Witness the popularity of marathons as a life goal (and something similiar does apply to triathlons, I admit), while very few people have a life goal of competing in a century (or other long distance bike race/ride)
    Once they start getting into longer rec rides it seems that lots of people get interested in riding centuries-- and I think a century is way easier than a marathon. It's getting people to get up to doing 30+ miles at a stretch that's probably the hard part.
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  17. #17
    triathlete? roadie? MTB? caelric's Avatar
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    Quote Originally Posted by bitingduck View Post
    Once they start getting into longer rec rides it seems that lots of people get interested in riding centuries-- and I think a century is way easier than a marathon. It's getting people to get up to doing 30+ miles at a stretch that's probably the hard part.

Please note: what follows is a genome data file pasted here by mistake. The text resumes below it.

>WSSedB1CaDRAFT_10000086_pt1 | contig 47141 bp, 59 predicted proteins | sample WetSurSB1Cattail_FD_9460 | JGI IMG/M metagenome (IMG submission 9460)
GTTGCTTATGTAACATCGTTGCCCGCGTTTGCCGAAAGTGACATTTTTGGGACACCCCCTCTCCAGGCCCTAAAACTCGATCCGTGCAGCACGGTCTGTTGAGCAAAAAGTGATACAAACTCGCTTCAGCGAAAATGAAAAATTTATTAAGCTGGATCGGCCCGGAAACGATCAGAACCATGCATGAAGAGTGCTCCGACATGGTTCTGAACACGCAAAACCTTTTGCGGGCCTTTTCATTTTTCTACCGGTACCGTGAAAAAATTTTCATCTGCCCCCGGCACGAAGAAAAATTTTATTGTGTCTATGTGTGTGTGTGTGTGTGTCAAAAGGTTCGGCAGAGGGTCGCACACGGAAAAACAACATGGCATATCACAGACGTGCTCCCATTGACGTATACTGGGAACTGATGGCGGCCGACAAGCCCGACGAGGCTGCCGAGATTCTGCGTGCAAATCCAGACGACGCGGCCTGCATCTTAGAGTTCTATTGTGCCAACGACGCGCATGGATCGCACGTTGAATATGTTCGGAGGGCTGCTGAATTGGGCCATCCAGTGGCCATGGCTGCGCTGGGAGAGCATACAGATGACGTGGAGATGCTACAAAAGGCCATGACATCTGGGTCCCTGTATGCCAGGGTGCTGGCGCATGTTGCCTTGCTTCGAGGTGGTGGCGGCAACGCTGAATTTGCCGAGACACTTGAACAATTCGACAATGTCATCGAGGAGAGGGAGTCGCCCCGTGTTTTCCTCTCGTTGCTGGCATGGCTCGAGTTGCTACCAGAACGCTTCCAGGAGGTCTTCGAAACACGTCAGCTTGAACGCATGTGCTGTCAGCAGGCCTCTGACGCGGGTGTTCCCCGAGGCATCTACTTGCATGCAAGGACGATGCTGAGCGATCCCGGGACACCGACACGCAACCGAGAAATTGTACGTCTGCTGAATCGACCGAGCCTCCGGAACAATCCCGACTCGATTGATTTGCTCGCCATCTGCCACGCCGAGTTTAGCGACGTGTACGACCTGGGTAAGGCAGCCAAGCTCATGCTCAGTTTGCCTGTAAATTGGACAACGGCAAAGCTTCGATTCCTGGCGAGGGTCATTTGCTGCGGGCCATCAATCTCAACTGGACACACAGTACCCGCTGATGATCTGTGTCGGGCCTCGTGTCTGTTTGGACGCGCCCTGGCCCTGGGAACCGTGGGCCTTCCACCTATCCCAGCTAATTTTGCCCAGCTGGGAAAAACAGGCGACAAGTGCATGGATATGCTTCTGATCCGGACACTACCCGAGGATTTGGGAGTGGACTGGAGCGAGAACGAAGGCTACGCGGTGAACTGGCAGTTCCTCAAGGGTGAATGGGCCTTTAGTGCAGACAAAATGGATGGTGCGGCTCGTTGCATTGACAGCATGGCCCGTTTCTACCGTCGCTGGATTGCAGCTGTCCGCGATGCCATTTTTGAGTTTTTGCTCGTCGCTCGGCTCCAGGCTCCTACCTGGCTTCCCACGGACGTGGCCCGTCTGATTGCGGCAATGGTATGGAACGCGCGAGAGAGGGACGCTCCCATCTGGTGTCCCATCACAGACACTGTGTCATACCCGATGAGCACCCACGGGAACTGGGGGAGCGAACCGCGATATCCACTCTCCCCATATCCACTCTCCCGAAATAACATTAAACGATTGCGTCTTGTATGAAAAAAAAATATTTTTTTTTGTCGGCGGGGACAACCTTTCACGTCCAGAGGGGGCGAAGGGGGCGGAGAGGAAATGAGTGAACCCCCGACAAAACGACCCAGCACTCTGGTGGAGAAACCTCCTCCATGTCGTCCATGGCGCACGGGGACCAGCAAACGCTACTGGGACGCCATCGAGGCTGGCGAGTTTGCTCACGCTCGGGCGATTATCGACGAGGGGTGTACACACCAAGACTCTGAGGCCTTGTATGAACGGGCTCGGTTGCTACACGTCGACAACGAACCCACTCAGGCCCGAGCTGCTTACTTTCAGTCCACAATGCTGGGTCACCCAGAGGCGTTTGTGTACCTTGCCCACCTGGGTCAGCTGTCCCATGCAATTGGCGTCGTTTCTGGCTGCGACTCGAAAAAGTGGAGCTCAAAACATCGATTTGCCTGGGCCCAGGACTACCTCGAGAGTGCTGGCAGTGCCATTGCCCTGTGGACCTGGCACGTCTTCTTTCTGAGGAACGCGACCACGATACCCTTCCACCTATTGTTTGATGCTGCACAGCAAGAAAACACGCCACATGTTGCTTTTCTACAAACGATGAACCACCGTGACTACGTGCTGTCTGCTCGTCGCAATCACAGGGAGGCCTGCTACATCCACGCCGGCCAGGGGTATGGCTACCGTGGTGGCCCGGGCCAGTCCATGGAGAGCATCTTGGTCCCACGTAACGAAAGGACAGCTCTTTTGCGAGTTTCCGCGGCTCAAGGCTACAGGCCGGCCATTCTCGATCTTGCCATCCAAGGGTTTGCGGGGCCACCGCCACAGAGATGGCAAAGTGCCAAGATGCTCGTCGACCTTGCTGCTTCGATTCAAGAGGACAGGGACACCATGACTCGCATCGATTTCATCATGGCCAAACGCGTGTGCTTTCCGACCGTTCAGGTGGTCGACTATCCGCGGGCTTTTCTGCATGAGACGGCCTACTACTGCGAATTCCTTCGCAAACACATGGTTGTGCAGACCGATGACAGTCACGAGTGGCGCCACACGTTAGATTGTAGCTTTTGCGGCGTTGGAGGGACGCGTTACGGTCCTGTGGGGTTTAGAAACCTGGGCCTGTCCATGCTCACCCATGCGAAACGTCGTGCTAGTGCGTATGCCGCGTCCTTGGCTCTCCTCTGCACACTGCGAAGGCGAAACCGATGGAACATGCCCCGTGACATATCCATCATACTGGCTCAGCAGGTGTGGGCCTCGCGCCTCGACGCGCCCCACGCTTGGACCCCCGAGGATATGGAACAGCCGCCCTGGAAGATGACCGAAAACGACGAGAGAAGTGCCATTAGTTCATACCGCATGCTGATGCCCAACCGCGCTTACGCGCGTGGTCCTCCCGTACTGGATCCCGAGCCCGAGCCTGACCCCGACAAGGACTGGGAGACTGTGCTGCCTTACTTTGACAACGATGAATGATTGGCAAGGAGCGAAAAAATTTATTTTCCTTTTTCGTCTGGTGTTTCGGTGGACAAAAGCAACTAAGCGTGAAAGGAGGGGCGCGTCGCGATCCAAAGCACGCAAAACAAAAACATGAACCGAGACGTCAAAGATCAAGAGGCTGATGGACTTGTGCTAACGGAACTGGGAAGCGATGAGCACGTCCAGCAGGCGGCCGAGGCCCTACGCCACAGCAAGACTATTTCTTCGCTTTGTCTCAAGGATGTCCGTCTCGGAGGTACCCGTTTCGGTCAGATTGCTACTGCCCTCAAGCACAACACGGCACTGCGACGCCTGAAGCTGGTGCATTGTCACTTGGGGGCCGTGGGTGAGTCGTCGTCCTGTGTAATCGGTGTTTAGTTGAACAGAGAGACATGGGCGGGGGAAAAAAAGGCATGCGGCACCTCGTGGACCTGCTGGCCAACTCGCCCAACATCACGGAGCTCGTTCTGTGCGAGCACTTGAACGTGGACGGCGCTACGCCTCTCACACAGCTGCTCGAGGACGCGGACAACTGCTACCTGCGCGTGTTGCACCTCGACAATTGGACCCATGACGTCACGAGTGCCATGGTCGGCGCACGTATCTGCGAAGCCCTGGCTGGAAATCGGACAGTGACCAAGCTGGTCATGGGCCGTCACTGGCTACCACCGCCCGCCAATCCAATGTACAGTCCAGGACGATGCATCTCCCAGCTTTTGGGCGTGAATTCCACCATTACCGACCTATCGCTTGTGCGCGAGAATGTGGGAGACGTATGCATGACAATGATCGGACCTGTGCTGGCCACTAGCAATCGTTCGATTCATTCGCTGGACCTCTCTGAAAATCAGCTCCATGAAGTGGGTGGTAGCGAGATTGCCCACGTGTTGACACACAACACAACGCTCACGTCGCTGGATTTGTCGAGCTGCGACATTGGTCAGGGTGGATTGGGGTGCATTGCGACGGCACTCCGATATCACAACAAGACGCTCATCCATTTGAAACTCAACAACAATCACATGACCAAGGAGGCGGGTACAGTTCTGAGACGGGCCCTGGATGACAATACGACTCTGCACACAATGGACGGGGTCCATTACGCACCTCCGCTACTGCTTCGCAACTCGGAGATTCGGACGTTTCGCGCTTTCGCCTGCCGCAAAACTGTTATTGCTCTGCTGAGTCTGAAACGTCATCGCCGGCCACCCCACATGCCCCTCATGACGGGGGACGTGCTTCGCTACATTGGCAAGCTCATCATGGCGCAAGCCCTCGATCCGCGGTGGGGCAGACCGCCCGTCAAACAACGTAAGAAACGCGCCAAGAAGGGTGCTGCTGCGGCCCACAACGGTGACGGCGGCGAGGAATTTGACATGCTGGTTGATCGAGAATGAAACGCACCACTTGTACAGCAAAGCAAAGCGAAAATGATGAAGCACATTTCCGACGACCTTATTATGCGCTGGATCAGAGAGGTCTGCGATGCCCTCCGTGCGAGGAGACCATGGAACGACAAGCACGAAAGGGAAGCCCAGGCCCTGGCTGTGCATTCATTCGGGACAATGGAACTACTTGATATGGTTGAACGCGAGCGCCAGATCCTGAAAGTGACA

True, but those are people who are already cycling. You don't find anyone who is not a cyclist who says "I'm going to ride a century", but you do find plenty of people who don't jog/run, who say "I'm going to run a marathon", and that gets them into running/jogging, whereas there is no draw into cycling (other than TdF, and that just reinforces the false view that only pros race)
    Go Fast By Any Means, my triathlon/motor sports blog

  18. #18
    Banana Pancakes furiousferret's Avatar
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    Quote Originally Posted by caelric View Post